Younis Khan and Iftikhar Anjum overcame poor starts to give their side yet another series whitewash. While Younis played out an initial difficult spell against the swinging ball to score a century, Anjum got over a Chris Gayle assault to pick up four wickets in four overs and seal Pakistan's 31-run win. Pakistan had ODI clean sweeps against Bangladesh and Zimbabwe earlier in the year, but captain Shoaib Malik will value this win - Pakistan's first whitewash against major opposition since 2005 - much more.
Daren Powell and Jerome Taylor troubled Younis and Khurram Manzoor with swing as well as seam movement early in the game. Though tied down, Younis was never uncomfortable. West Indies' poor fielding was what allowed him and Manzoor to break free. Manzoor was dropped twice on his way to 30 and he added 85 with Younis before he was caught off Gayle. Manzoor had offered unsure support and Younis got the run-rate going only when Misbah-ul-Haq joined him at the crease. Younis pushed for twos and threes and hit a six off Baker during the Powerplay taken by Pakistan. Misbah hit a single boundary - a six to long-on off Nikita Miller - in the 103-run partnership.
West Indies' start was not very different from Pakistan's. They were crawling along at less than three an over when Sewnarine Chattergoon edged Sohail Tanvir to slip in the seventh over. With Sarwan's entry at that point, it seemed a cloud had passed over, with the ball finally making it through the gaps. Along with Chris Gayle, he targeted Anjum and Sohail Tanvir, who struggled with their lengths. Gayle hit the boundaries while Sarwan was content to rotate the strike.
Pakistan lost a grip over the game when the spinners came on. Sarwan and Gayle treated the two spinners differently; they played Saeed Ajmal cautiously while attacking Shoaib Malik. All the runs Ajmal dried up with his accurate line, Malik leaked with his poor length. West Indies added 61 runs between overs 10 and 20 and Gayle reached his half-century immediately after that with a six over long-on off Malik. While Ajmal gave away 13 runs in his first five overs, Malik conceded 29 in his three. He was replaced by Shahid Afridi, who fared as badly as his captain.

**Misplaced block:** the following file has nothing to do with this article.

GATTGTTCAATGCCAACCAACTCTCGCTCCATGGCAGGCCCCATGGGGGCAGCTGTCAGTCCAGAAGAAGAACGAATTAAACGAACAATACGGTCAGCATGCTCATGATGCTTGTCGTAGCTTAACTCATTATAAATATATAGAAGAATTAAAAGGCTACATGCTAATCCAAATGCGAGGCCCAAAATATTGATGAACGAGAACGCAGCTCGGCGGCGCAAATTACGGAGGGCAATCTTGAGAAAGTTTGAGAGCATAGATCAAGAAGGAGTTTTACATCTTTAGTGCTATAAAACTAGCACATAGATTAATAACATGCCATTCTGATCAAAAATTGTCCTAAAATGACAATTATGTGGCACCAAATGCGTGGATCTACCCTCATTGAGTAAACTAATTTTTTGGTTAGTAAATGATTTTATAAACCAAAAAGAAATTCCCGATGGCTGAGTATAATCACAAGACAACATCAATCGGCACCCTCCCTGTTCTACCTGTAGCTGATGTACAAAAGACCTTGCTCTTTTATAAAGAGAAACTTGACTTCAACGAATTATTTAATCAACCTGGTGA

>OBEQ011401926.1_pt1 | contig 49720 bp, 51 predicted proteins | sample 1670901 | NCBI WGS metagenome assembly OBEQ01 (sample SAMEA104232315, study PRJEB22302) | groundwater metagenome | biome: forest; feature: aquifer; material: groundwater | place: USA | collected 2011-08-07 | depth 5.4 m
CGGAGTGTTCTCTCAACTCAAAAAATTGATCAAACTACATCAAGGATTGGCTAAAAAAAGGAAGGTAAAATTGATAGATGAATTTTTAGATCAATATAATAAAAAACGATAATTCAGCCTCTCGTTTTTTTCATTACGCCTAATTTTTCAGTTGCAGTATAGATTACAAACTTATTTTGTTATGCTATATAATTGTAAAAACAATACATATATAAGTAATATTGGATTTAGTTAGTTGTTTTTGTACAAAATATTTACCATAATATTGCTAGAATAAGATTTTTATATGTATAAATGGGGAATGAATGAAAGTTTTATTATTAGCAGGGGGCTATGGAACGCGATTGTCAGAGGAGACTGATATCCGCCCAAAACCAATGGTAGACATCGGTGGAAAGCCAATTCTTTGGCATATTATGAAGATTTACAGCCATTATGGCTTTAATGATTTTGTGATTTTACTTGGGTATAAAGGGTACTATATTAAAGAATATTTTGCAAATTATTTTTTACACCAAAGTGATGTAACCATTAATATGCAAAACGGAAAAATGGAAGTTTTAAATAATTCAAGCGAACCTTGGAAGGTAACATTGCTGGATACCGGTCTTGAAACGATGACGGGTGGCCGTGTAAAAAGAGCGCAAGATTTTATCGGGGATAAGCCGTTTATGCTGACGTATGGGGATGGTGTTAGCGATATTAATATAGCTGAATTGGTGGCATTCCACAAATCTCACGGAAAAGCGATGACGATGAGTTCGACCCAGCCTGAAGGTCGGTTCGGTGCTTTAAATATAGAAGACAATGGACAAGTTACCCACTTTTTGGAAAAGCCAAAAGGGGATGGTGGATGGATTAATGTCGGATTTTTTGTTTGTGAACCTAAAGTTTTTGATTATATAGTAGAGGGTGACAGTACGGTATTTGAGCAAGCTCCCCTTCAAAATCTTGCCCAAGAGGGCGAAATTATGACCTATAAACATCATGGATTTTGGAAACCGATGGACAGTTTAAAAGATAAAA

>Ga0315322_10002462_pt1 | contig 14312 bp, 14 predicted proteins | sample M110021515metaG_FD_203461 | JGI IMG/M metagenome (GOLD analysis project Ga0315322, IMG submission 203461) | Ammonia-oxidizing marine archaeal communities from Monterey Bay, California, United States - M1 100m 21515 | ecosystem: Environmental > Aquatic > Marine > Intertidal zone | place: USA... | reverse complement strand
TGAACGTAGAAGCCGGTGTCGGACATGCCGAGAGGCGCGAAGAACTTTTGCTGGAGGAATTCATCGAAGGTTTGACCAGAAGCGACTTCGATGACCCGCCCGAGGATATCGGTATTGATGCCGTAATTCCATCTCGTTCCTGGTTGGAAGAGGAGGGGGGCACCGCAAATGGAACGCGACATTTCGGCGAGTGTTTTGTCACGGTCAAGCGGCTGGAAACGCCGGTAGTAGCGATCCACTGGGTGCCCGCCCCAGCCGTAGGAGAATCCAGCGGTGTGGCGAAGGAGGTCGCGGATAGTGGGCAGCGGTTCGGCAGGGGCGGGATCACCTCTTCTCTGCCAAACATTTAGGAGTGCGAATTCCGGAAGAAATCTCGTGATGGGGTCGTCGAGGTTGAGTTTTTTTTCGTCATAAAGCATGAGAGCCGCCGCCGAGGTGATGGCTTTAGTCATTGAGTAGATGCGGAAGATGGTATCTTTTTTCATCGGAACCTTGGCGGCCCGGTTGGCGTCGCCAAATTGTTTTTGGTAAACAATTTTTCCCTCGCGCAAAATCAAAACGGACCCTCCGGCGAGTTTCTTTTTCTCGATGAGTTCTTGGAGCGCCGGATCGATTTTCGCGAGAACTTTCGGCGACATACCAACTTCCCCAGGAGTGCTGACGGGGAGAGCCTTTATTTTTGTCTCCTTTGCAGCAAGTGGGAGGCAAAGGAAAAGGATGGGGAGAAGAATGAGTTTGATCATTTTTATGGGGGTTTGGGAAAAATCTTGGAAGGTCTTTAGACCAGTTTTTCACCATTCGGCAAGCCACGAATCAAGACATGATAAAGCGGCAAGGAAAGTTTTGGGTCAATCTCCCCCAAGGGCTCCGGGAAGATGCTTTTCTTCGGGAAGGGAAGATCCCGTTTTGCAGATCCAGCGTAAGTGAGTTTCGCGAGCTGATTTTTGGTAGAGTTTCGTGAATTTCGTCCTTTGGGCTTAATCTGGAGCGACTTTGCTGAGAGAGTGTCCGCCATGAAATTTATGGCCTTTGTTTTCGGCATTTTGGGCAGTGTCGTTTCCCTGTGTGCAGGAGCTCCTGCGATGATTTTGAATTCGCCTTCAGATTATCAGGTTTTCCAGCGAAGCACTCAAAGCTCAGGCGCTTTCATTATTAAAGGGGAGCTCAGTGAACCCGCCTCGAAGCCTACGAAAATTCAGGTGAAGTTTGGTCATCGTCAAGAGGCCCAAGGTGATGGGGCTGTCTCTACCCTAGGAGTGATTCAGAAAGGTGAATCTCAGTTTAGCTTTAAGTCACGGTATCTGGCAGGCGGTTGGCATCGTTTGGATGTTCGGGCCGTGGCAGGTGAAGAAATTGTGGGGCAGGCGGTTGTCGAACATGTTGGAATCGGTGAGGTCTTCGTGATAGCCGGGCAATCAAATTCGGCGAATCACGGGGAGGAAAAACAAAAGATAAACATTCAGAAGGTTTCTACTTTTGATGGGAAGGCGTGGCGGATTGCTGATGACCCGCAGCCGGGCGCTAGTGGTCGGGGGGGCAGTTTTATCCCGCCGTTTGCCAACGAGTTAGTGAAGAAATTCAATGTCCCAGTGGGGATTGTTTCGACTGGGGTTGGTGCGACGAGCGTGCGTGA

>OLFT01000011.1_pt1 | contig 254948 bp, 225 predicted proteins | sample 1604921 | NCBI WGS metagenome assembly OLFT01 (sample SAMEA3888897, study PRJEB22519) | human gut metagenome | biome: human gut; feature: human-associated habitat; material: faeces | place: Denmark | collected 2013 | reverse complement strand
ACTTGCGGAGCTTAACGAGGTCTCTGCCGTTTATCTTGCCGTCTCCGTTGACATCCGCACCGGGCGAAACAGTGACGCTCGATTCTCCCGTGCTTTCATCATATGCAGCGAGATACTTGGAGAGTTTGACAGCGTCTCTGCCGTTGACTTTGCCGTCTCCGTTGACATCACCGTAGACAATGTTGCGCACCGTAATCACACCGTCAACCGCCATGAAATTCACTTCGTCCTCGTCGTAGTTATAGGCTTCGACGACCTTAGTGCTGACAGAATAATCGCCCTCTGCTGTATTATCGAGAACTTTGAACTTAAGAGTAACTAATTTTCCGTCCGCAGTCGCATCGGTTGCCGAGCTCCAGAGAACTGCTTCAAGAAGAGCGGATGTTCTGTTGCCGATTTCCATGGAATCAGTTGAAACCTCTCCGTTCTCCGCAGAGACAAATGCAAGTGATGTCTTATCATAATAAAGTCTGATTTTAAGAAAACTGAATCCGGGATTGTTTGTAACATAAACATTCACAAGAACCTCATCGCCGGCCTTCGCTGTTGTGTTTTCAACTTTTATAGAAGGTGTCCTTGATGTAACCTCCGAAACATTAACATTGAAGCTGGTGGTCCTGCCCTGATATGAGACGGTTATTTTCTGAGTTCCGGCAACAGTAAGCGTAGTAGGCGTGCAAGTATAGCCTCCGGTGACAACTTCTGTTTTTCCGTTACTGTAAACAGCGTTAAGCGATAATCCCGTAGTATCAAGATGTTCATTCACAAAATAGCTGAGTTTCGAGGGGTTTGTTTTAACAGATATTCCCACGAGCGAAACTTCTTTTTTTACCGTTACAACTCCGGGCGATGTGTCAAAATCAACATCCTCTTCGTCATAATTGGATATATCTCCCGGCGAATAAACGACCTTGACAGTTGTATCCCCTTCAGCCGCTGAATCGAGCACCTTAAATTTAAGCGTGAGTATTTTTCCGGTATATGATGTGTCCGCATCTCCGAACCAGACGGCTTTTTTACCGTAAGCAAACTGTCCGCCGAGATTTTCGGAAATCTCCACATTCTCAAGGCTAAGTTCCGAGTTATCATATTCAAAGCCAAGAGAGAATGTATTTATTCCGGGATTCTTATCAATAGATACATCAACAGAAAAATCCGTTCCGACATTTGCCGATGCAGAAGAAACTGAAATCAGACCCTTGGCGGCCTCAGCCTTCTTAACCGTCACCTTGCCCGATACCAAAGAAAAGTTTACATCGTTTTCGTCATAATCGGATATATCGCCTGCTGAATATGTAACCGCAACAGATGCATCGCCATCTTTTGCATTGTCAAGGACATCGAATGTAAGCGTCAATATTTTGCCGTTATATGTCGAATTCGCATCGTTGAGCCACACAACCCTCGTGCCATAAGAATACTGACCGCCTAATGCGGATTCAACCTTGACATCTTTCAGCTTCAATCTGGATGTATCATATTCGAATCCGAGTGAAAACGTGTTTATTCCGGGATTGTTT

Though Ajmal bowled all his overs in one spell, he could not give Pakistan the much-needed breakthrough. Malik threw the ball back to Anjum and was immediately rewarded with three wickets in two overs. Sarwan misread the line to be bowled for 62, Shivnarine Chanderpaul popped a catch to deep midwicket and Xavier Marshall played on to his stumps.
Afridi had changed ends by then and he bowled a couple of quiet overs. But Gayle hit him for a third six which eased the pressure a bit. Anjum, though, was not finished. He bowled a short one at the start of his seventh over and Shawn Findlay, who edged while trying to pull, was caught at mid-on. Pakistan would have sensed the clean sweep when Afridi dismissed Brendan Nash for 1. Gayle called for the batting Powerplay immediately after that - from overs 41 to 45 - and went on the offensive. West Indies scored 39 runs in the period - including 19 off an Anjum over - but more importantly lost Gayle and consequently the match.
Although Sarwan and Gayle's partnership added 151 runs, they received virtually no support from the other batsmen. The next highest score in the innings was Taylor's 17. Pakistan will leave Abu Dhabi on a high with three wins under their belt ahead of the big series against India in January. For West Indies, it's time for some more introspection before they head out to New Zealand in December.